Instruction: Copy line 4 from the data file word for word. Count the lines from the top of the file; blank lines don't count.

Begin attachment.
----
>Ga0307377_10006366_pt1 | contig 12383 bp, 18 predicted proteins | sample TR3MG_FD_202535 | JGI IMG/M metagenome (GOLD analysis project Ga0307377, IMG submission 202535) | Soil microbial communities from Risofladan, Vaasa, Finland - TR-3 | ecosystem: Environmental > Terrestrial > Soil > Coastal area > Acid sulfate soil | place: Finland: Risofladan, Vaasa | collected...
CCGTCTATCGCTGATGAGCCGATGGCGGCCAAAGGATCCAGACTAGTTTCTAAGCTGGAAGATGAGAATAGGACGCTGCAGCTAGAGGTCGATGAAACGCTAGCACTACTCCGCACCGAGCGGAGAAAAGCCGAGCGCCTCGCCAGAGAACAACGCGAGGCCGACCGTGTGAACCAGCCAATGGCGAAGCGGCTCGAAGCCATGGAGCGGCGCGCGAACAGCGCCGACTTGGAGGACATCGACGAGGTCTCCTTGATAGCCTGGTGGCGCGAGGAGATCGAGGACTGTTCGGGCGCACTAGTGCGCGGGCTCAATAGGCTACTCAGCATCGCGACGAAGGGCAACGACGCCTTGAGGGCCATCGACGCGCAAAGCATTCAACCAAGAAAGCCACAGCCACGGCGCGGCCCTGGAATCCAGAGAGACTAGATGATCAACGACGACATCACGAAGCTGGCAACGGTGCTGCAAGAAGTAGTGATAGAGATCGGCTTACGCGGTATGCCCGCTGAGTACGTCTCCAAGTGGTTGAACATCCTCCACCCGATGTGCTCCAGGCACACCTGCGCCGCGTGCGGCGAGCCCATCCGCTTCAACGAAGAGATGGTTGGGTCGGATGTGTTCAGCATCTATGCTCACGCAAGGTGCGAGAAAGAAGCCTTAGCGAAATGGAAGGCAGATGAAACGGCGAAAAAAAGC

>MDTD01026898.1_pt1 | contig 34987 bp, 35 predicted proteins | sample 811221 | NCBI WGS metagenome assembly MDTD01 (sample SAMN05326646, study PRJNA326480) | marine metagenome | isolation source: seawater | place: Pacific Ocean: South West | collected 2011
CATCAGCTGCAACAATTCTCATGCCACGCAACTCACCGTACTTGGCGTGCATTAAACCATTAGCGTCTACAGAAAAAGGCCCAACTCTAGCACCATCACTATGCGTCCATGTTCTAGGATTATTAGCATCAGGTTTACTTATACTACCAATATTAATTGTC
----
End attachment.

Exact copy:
CATCAGCTGCAACAATTCTCATGCCACGCAACTCACCGTACTTGGCGTGCATTAAACCATTAGCGTCTACAGAAAAAGGCCCAACTCTAGCACCATCACTATGCGTCCATGTTCTAGGATTATTAGCATCAGGTTTACTTATACTACCAATATTAATTGTC